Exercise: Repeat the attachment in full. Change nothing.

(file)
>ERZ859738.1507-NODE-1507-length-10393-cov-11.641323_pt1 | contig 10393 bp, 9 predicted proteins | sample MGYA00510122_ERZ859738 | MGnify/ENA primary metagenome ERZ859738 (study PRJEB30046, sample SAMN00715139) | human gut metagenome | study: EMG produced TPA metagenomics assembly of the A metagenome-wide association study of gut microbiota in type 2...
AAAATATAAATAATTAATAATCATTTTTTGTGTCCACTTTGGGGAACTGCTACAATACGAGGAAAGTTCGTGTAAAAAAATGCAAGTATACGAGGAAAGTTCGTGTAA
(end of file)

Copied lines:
>ERZ859738.1507-NODE-1507-length-10393-cov-11.641323_pt1 | contig 10393 bp, 9 predicted proteins | sample MGYA00510122_ERZ859738 | MGnify/ENA primary metagenome ERZ859738 (study PRJEB30046, sample SAMN00715139) | human gut metagenome | study: EMG produced TPA metagenomics assembly of the A metagenome-wide association study of gut microbiota in type 2...
AAAATATAAATAATTAATAATCATTTTTTGTGTCCACTTTGGGGAACTGCTACAATACGAGGAAAGTTCGTGTAAAAAAATGCAAGTATACGAGGAAAGTTCGTGTAA